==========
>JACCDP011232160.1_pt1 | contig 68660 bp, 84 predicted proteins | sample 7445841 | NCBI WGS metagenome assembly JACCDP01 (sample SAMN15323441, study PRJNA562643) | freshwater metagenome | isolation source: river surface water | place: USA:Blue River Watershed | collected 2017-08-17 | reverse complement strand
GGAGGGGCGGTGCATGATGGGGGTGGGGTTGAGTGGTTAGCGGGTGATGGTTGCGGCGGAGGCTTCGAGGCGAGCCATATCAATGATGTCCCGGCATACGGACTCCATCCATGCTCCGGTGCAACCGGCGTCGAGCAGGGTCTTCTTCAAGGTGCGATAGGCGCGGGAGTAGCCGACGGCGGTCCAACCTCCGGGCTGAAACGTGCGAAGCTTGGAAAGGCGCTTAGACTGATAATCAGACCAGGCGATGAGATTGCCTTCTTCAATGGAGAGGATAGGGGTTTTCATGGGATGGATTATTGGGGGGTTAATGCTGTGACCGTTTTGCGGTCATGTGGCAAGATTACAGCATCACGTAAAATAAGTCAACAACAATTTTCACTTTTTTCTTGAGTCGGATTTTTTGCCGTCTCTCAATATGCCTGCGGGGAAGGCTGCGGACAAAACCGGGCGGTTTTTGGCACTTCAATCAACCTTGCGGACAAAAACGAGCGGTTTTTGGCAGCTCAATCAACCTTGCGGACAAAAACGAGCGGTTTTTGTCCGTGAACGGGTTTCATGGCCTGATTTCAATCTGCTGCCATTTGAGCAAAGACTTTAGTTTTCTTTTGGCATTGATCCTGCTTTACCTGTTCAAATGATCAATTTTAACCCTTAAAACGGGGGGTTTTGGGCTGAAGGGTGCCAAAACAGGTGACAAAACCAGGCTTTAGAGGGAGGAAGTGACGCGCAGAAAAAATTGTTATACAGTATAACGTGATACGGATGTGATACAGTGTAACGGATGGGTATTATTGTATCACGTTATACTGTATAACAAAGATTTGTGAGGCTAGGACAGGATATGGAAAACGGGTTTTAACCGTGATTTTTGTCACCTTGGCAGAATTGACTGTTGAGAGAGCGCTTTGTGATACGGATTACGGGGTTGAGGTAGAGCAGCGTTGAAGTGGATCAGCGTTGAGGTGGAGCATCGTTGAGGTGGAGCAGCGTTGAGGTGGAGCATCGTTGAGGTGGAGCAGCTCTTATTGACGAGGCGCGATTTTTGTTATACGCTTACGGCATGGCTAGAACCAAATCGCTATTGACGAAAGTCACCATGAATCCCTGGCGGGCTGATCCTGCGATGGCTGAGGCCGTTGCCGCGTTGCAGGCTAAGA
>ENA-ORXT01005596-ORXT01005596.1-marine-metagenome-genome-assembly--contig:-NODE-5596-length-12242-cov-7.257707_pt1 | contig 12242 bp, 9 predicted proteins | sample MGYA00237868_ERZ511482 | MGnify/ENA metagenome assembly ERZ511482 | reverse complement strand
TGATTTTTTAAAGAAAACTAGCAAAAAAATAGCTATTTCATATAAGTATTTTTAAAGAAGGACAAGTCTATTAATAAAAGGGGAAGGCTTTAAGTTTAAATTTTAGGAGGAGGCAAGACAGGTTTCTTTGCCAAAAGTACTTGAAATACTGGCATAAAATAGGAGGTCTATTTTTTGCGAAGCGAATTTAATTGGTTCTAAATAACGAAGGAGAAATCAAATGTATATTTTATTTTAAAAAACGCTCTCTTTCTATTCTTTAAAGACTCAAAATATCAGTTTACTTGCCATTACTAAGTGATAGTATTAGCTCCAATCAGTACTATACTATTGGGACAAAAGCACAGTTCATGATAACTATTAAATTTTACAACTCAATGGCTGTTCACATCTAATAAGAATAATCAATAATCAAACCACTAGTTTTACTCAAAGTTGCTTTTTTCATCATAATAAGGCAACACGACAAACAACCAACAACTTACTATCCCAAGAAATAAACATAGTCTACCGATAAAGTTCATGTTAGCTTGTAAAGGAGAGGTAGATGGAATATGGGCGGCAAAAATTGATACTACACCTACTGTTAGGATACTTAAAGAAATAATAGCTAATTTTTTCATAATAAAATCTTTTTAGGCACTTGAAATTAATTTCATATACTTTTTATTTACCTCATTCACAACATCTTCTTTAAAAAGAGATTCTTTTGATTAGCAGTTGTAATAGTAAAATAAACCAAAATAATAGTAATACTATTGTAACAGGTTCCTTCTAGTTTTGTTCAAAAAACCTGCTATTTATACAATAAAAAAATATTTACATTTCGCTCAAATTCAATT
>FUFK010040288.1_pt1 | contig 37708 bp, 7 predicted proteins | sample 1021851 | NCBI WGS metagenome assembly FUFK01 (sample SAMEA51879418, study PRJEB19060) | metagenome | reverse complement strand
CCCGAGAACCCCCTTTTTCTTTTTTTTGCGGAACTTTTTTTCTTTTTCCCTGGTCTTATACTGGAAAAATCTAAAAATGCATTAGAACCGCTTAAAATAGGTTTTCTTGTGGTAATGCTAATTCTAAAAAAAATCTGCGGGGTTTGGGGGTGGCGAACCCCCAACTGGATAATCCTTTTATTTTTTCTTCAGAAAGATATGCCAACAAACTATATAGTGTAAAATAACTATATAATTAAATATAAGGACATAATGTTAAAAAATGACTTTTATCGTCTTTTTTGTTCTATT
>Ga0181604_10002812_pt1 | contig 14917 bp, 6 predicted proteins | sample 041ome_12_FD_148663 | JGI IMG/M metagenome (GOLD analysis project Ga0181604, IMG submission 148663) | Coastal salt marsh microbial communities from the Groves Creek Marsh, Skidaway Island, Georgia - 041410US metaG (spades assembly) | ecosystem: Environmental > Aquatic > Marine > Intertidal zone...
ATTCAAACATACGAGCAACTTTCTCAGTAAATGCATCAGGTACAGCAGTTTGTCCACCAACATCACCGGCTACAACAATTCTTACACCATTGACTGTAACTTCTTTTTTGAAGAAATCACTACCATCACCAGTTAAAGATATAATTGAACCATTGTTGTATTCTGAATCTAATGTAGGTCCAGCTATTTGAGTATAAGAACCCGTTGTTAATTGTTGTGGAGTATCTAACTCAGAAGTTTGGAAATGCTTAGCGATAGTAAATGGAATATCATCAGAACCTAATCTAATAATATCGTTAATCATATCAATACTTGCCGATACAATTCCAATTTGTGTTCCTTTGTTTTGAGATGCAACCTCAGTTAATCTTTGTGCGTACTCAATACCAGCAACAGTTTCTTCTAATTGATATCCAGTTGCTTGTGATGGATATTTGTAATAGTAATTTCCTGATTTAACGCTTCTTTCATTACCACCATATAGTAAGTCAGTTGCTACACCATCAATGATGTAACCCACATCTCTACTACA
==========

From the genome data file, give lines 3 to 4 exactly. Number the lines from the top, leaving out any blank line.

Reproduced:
>ENA-ORXT01005596-ORXT01005596.1-marine-metagenome-genome-assembly--contig:-NODE-5596-length-12242-cov-7.257707_pt1 | contig 12242 bp, 9 predicted proteins | sample MGYA00237868_ERZ511482 | MGnify/ENA metagenome assembly ERZ511482 | reverse complement strand
TGATTTTTTAAAGAAAACTAGCAAAAAAATAGCTATTTCATATAAGTATTTTTAAAGAAGGACAAGTCTATTAATAAAAGGGGAAGGCTTTAAGTTTAAATTTTAGGAGGAGGCAAGACAGGTTTCTTTGCCAAAAGTACTTGAAATACTGGCATAAAATAGGAGGTCTATTTTTTGCGAAGCGAATTTAATTGGTTCTAAATAACGAAGGAGAAATCAAATGTATATTTTATTTTAAAAAACGCTCTCTTTCTATTCTTTAAAGACTCAAAATATCAGTTTACTTGCCATTACTAAGTGATAGTATTAGCTCCAATCAGTACTATACTATTGGGACAAAAGCACAGTTCATGATAACTATTAAATTTTACAACTCAATGGCTGTTCACATCTAATAAGAATAATCAATAATCAAACCACTAGTTTTACTCAAAGTTGCTTTTTTCATCATAATAAGGCAACACGACAAACAACCAACAACTTACTATCCCAAGAAATAAACATAGTCTACCGATAAAGTTCATGTTAGCTTGTAAAGGAGAGGTAGATGGAATATGGGCGGCAAAAATTGATACTACACCTACTGTTAGGATACTTAAAGAAATAATAGCTAATTTTTTCATAATAAAATCTTTTTAGGCACTTGAAATTAATTTCATATACTTTTTATTTACCTCATTCACAACATCTTCTTTAAAAAGAGATTCTTTTGATTAGCAGTTGTAATAGTAAAATAAACCAAAATAATAGTAATACTATTGTAACAGGTTCCTTCTAGTTTTGTTCAAAAAACCTGCTATTTATACAATAAAAAAATATTTACATTTCGCTCAAATTCAATT